Thursday, January 9, 2020

The Impact of Surveillance Technology on Privacy Essay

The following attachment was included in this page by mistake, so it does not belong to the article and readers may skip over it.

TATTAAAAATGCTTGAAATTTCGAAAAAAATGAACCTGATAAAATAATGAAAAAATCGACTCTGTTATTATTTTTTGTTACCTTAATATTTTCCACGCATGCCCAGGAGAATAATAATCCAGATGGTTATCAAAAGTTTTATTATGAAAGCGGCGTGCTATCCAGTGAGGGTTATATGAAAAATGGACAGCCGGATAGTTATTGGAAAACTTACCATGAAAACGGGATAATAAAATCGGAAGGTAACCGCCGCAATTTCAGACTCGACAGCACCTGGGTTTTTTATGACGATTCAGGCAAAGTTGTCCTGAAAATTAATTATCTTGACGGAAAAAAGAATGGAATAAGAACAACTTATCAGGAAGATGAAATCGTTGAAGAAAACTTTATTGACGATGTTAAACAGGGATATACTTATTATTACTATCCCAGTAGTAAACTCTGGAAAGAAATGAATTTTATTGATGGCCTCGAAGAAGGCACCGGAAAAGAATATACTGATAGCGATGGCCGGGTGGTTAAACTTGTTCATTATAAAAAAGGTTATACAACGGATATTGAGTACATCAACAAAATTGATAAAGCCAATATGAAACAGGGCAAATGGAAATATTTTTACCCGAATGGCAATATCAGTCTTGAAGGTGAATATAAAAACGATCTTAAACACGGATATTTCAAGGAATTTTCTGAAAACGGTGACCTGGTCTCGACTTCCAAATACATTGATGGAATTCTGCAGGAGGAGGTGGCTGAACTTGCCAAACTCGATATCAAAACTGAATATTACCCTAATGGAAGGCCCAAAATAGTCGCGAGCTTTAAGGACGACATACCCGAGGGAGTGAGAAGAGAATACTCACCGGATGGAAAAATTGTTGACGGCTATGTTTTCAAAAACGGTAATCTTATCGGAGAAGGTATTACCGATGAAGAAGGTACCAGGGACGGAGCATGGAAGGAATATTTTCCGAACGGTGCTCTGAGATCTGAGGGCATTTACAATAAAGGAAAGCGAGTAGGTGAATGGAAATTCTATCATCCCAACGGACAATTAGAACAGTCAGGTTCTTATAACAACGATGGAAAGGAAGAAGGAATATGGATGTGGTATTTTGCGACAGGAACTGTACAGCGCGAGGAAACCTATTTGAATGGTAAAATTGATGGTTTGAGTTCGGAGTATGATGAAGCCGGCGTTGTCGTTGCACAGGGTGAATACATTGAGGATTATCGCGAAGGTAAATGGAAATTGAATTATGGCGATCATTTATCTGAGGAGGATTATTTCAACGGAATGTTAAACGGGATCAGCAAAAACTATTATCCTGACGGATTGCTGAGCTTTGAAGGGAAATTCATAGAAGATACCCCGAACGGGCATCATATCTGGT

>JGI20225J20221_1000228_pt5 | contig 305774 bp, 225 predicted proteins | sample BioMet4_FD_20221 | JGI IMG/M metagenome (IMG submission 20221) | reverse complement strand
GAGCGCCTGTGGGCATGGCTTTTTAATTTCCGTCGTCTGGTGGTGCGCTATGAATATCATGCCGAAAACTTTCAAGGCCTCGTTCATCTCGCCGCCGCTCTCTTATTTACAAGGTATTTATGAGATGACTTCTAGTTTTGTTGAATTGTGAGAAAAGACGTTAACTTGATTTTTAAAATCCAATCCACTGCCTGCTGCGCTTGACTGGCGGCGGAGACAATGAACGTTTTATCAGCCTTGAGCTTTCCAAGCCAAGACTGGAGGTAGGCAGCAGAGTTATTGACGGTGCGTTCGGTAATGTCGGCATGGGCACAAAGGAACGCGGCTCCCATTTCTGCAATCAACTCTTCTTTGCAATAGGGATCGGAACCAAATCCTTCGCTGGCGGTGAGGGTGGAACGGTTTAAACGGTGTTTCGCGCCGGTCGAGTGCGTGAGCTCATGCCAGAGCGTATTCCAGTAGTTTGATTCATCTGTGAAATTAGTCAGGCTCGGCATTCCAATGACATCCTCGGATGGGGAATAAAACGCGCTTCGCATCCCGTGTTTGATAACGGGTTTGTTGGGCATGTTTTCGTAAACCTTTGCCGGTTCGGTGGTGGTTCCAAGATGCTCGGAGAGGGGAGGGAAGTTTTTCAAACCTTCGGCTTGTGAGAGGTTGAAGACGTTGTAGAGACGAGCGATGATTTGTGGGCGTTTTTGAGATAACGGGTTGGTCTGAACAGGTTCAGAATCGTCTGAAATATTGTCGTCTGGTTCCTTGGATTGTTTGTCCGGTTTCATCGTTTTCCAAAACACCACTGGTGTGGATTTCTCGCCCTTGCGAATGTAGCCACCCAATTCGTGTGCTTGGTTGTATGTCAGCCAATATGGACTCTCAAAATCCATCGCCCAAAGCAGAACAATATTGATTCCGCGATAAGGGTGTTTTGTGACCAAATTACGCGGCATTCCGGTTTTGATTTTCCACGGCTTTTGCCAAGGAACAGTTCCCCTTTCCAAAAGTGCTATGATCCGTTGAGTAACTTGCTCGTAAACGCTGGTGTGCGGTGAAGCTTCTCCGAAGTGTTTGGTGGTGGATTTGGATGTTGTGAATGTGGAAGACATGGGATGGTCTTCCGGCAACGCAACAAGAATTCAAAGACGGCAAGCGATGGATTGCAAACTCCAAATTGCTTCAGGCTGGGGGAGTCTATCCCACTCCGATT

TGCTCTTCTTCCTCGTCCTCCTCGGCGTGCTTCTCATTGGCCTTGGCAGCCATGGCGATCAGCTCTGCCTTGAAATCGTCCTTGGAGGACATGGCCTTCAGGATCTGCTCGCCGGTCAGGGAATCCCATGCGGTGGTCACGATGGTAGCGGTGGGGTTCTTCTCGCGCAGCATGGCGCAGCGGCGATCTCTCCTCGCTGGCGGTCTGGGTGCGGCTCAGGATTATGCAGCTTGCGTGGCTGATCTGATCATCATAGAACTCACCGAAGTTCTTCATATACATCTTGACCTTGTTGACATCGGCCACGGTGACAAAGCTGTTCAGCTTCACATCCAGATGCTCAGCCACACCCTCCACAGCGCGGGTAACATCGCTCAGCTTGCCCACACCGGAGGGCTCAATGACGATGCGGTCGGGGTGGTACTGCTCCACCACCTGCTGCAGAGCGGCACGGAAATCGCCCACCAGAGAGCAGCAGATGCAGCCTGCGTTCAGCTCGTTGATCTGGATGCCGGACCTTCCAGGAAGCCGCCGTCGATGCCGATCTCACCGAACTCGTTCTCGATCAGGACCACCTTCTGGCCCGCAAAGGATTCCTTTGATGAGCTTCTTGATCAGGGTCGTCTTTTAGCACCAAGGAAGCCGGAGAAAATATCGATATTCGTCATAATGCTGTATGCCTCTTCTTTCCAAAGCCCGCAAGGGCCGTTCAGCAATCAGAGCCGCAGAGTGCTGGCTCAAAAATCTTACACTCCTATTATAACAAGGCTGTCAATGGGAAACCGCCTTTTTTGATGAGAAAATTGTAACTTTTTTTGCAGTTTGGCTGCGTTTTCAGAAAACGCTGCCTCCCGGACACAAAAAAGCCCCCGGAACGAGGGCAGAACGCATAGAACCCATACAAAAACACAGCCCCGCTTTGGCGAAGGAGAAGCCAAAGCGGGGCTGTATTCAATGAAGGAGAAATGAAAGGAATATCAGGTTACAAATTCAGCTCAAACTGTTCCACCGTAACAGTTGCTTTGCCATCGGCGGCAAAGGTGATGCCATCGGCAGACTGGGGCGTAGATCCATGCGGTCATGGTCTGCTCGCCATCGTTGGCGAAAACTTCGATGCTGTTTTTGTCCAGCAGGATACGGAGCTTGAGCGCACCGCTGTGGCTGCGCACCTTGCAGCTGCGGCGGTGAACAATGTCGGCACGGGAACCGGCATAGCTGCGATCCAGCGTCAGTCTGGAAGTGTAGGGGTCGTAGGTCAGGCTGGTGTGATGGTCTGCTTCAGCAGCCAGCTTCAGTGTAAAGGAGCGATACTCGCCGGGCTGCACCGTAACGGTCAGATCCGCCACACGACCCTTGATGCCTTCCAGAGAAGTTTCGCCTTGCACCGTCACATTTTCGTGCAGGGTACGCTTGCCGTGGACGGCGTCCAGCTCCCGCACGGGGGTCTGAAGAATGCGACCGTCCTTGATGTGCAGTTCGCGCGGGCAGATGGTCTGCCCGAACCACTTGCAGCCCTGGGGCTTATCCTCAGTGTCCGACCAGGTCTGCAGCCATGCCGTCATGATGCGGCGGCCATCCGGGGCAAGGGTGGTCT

The Impact of Surveillance Technology on Privacy David Brin in The Transparent Society warns us of the future of privacy that is on the horizon. With millions of cameras recording our every public move, who should have control of the information: companies and governments or we the citizens? If we take a look at Brins vision of our future, his solution to the problem, the role of ICTs and the Kelley Cam at IU, we can come to a conclusion that our privacy is on the line and we as citizens must act soon in order to keep our countrys foundational liberties. Brins vision of our future included the choice between two lifestyles that were illustrated by two cities. Both of the cities were based on who†¦show more content†¦There are already public cameras posted on the World Wide Web for anyone to view. The fact that public surveillance is growing indicates that it will continue this way and more and more information will be available to the public. The new technology is giving us access to information and is slowly eroding our privacy. The control over these cameras will be determined by who is the most adapted and positioned. This is why anyone who cares about their privacy ought to become avid users of ICT tools. By being literate with new technology, one can protest against the collection of personal information. Whether it is store surveillance, office surveillance or public surveillance, people need to know what they are dealing with. The expected privacy you believe you should have, in this information age, may be different from the privacy that actually exists. Privacy and the information age seem incompatible. Our nation is turning into a nation of information consumers. As an economy, we usually supply what the consumer demands. Giving everyone control of the cameras will further our move into an information consuming society. It will also bring about what Brin calls, a ?transparent society.? 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SURVEILLANCE: A CURSE TO PRIVACY What does privacy means? â€Å"Privacy can be defined as ‘that area of a man’s life which, in any given circumstances, a reasonable man with an understanding of the legitimate needs of the community would think it wrong to invade† (Aquilina, 2010). For example, when people walk on street or play in parks, shop in a public market place, study or talk onRead MoreMass Surveillance : A Questionable Activity Essay1052 Words   |  5 PagesMass Surveillance: A Questionable Activity On September 11, 2001 people’s eyes from all over the world were witnessing one of the most dramatic events that was broadcast live. This major terrorist attack was followed by many, and lead our governments to take drastic measures to prevent as much as possible this kind of situation to happen again. Privacy did not become the first priority for the authorities, safety was. When Edward Snowden released through media classified National Security Agency’sRead More Government Surveillance vs Privacy Essay1526 Words   |  7 Pagesmake the lives of the developed world much easier, faster, and more fun. These new technologies are not coming without their own set of costs, though. One of the greatest prices people may be paying for their technology is the high cost of the loss of privacy that may come with many of these devices. Jim Hightower, an author for is very worried about what the new technological age will mean for privacy. In his article, â€Å"Watc h Out -- the Drones Are Coming Home to Roost† (http://www.creatorsRead MoreThe Expansion Of The Internet As A Primary Source For Communication1603 Words   |  7 Pagesincreased concerns over data security and privacy. Specifically the technical and legal capabilities of government agencies to coerce private businesses to turn over the data. This data collection often occurs without appropriate warrants and requires data centers to retain data for longer periods than required for business needs and build in code to give government agencies a backdoor for access. The net effect is increased security risks and decreased privacy protections for personal data. When USRead MoreWhy Privacy Matters So If You Have Nothing?1291 Words   |  6 PagesPrivacy Matters Imagine someone living in a country that turns surveillance equipment on its own citizens to monitor their locations, behavior, and phone calls. Probably no one is willing to live in such place where privacy is being undermined by the authorities. For people living in the U.S., their private information has been more vulnerable than ever before because the government is able to use various kinds of surveillance equipment and technology to monitor and analyze their activities, conversations